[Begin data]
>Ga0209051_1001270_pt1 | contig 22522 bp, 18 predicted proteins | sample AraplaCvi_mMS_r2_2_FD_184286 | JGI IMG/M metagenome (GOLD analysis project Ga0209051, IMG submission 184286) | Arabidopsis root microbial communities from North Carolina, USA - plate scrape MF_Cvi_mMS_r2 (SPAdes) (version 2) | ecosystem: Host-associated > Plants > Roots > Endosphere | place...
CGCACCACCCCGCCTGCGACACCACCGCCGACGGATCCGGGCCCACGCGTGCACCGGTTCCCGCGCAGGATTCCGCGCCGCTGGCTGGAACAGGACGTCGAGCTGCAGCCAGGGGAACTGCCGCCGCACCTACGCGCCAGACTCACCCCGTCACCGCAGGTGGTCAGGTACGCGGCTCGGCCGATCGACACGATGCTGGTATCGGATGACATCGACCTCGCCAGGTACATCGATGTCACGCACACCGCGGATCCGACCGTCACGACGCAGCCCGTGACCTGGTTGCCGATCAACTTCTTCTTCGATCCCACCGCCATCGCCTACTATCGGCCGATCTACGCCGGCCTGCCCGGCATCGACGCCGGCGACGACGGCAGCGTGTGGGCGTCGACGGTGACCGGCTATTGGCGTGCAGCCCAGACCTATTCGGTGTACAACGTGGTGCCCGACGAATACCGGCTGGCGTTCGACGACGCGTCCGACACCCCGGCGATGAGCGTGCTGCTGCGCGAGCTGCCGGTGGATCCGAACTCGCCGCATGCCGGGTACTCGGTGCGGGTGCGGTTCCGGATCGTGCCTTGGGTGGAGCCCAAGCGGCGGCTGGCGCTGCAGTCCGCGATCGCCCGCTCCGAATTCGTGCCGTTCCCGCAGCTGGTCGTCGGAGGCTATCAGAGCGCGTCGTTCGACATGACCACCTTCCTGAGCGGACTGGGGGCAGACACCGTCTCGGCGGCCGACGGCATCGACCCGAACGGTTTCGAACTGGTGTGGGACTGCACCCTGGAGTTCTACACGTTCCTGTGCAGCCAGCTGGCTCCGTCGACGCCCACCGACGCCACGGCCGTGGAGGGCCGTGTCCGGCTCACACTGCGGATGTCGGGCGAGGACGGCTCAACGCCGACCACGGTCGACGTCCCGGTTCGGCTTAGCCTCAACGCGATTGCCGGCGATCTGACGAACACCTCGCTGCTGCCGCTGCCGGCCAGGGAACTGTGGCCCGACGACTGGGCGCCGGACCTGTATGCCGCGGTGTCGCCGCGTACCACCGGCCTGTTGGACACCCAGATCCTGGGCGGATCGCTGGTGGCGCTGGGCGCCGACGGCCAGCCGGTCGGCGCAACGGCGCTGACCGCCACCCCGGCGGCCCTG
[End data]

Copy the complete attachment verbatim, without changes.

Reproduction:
>Ga0209051_1001270_pt1 | contig 22522 bp, 18 predicted proteins | sample AraplaCvi_mMS_r2_2_FD_184286 | JGI IMG/M metagenome (GOLD analysis project Ga0209051, IMG submission 184286) | Arabidopsis root microbial communities from North Carolina, USA - plate scrape MF_Cvi_mMS_r2 (SPAdes) (version 2) | ecosystem: Host-associated > Plants > Roots > Endosphere | place...
CGCACCACCCCGCCTGCGACACCACCGCCGACGGATCCGGGCCCACGCGTGCACCGGTTCCCGCGCAGGATTCCGCGCCGCTGGCTGGAACAGGACGTCGAGCTGCAGCCAGGGGAACTGCCGCCGCACCTACGCGCCAGACTCACCCCGTCACCGCAGGTGGTCAGGTACGCGGCTCGGCCGATCGACACGATGCTGGTATCGGATGACATCGACCTCGCCAGGTACATCGATGTCACGCACACCGCGGATCCGACCGTCACGACGCAGCCCGTGACCTGGTTGCCGATCAACTTCTTCTTCGATCCCACCGCCATCGCCTACTATCGGCCGATCTACGCCGGCCTGCCCGGCATCGACGCCGGCGACGACGGCAGCGTGTGGGCGTCGACGGTGACCGGCTATTGGCGTGCAGCCCAGACCTATTCGGTGTACAACGTGGTGCCCGACGAATACCGGCTGGCGTTCGACGACGCGTCCGACACCCCGGCGATGAGCGTGCTGCTGCGCGAGCTGCCGGTGGATCCGAACTCGCCGCATGCCGGGTACTCGGTGCGGGTGCGGTTCCGGATCGTGCCTTGGGTGGAGCCCAAGCGGCGGCTGGCGCTGCAGTCCGCGATCGCCCGCTCCGAATTCGTGCCGTTCCCGCAGCTGGTCGTCGGAGGCTATCAGAGCGCGTCGTTCGACATGACCACCTTCCTGAGCGGACTGGGGGCAGACACCGTCTCGGCGGCCGACGGCATCGACCCGAACGGTTTCGAACTGGTGTGGGACTGCACCCTGGAGTTCTACACGTTCCTGTGCAGCCAGCTGGCTCCGTCGACGCCCACCGACGCCACGGCCGTGGAGGGCCGTGTCCGGCTCACACTGCGGATGTCGGGCGAGGACGGCTCAACGCCGACCACGGTCGACGTCCCGGTTCGGCTTAGCCTCAACGCGATTGCCGGCGATCTGACGAACACCTCGCTGCTGCCGCTGCCGGCCAGGGAACTGTGGCCCGACGACTGGGCGCCGGACCTGTATGCCGCGGTGTCGCCGCGTACCACCGGCCTGTTGGACACCCAGATCCTGGGCGGATCGCTGGTGGCGCTGGGCGCCGACGGCCAGCCGGTCGGCGCAACGGCGCTGACCGCCACCCCGGCGGCCCTG